I was a school bus driver in college; it allowed me to work before and after classes; those kids can be a real pain, though, and it is a huge responsibility. I was deadly afraid of running kid over.

There are lots of other driving jobs, too, like taxi, delivery, newspapers; in other words, you probably do have a useful skill. I drove delivery trucks and forklifts in college, too.

Advertize yourself as a tutor, or talk to your professors; I worked as a logic tutor in college, and that wasn't bad. The hours are certainly flexible.

All you need is a little initiative to try some things or look in the paper.

Doug
something else, constructionDougSloan
Dec 16, 2002 10:20 AM
Contractors are always looking for unskilled (but reliable and with some common sense) people to do things around construction sites, like clean up, move lumber, work with the skilled guys, etc. Just walk onto a constuction site and ask who's in charge, then tell them what you can offer.

Also, there's a company called Labor Ready that you can go sign up with and they'll place you from day to day; we used them a lot when building in San Francisco a few years ago. http://www.laborready.com

Doug
I've worked at labor ready!ishmael
Dec 17, 2002 3:09 PM
I worked there when I lived in San Fran. That place sucks. Pay sucked, boss sucked, job sucked, I quite after a day or so.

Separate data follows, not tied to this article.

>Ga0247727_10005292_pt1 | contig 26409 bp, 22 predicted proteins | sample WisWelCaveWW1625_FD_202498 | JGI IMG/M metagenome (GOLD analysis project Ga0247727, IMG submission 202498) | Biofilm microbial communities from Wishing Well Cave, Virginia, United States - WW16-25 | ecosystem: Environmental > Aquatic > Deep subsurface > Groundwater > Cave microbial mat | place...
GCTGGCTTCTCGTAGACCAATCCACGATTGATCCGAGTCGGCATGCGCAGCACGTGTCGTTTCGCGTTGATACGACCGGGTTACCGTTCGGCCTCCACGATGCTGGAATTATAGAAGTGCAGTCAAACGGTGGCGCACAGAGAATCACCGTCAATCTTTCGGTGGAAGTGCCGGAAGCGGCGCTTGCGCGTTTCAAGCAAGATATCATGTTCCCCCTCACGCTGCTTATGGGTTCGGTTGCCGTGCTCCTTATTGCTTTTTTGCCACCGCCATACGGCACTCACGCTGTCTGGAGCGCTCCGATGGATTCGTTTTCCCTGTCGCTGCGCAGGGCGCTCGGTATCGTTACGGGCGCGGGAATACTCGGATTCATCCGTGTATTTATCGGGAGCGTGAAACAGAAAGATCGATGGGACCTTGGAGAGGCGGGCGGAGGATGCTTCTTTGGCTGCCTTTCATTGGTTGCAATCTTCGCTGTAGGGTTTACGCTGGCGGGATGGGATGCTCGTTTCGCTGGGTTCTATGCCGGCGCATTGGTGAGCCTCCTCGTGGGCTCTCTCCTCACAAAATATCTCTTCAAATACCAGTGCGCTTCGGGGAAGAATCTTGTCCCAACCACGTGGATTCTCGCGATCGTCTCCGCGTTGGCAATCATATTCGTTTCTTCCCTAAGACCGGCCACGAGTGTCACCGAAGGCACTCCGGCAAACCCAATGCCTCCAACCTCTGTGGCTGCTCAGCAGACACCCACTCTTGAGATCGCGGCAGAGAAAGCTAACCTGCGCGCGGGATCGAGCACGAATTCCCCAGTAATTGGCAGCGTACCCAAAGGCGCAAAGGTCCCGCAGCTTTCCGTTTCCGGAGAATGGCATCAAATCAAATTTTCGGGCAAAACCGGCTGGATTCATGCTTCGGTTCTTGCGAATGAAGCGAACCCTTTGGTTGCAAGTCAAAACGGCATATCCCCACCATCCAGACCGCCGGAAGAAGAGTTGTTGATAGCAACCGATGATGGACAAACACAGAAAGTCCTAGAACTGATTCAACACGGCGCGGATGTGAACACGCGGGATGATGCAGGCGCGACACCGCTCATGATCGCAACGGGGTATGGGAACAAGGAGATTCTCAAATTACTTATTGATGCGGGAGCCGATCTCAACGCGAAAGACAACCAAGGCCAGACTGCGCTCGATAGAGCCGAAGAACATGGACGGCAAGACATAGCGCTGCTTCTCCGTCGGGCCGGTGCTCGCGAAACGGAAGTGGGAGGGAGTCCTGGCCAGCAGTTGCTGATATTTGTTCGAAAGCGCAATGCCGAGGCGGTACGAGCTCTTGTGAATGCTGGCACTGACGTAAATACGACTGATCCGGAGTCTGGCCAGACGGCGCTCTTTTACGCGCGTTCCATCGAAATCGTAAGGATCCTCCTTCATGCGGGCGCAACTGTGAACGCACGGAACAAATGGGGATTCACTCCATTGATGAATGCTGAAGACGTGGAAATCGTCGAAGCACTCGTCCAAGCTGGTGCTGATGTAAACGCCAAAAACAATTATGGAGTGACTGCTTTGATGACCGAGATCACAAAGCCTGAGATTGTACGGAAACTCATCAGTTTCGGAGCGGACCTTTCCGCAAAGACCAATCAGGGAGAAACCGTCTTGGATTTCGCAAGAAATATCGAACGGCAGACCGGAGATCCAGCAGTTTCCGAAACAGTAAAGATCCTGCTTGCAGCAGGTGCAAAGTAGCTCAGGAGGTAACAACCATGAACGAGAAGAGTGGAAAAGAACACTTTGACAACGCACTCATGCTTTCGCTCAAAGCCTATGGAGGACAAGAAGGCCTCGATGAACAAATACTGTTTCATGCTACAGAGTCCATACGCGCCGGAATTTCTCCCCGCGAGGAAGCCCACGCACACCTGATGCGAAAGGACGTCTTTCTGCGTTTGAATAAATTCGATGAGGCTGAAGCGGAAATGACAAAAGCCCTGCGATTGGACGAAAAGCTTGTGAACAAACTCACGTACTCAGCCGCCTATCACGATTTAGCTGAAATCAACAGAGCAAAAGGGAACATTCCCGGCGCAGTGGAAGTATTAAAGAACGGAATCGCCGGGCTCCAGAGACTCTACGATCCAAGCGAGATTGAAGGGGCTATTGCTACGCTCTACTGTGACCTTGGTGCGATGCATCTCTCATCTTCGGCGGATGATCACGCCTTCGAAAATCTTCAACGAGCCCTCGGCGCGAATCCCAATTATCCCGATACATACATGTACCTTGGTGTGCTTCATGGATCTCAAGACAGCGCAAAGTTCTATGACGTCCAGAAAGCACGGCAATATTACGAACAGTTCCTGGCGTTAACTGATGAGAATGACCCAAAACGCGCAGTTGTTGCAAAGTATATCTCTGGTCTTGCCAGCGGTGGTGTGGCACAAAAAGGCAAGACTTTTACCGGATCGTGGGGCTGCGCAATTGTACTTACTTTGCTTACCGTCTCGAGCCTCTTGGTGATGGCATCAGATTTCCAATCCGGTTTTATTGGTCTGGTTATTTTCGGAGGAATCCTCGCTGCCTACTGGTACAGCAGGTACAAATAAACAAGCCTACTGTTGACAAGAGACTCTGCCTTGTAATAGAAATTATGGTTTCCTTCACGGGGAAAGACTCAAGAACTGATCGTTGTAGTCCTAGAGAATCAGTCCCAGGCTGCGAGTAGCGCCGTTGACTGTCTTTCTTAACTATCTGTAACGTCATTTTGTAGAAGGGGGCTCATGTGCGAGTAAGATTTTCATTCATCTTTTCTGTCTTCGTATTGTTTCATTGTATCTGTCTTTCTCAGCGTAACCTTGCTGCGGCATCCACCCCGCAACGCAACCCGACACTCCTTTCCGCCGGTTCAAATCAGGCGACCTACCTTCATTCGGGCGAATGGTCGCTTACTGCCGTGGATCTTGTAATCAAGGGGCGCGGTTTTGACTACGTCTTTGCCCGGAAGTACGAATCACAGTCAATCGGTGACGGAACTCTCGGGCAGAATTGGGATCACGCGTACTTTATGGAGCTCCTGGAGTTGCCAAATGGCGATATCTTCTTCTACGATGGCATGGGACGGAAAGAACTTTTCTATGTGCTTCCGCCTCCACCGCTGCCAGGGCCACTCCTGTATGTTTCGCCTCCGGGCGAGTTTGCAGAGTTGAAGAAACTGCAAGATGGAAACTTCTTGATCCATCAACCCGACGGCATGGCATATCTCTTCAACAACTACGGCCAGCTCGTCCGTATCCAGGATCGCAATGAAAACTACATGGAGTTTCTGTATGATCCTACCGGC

2nd school bus driving.Spoke Wrench
Dec 17, 2002 10:02 AM
That's what I'm doing now. You have to have a clean driving record and a clean criminal record. It will probably take 3 or 4 weeks to get all of the currently necessary certifications (Class B CDL with air brake and passenger endorsements, medical card, and school bus driving certificate from the state.) You get a big window of time right in the middle of the day to do whatever you want.

Weather, traffic and the kids behavior can be a pain. The best wish you can make to a school bus driver is: "Have a boreing run."
Looking for workLO McDuff
Dec 16, 2002 11:33 AM
I recall some of your earlier posts -- you're at Temple, right? What is your major? Now is the time to look at paid internships. They might not pay as much as construction (for example), but look at the long-term payoff. Check with your professors to see if they know anyone in the field that might be hiring.

If your field is something like art history, english, or sociology, you have a tougher row to hoe. Check out hospitals in the area (they seem to be always hiring), second the ideas of UPS, Kinkos, and restaurants. I worked my way through undergrad by cooking, waiting tables, and bartending; good money and good hours.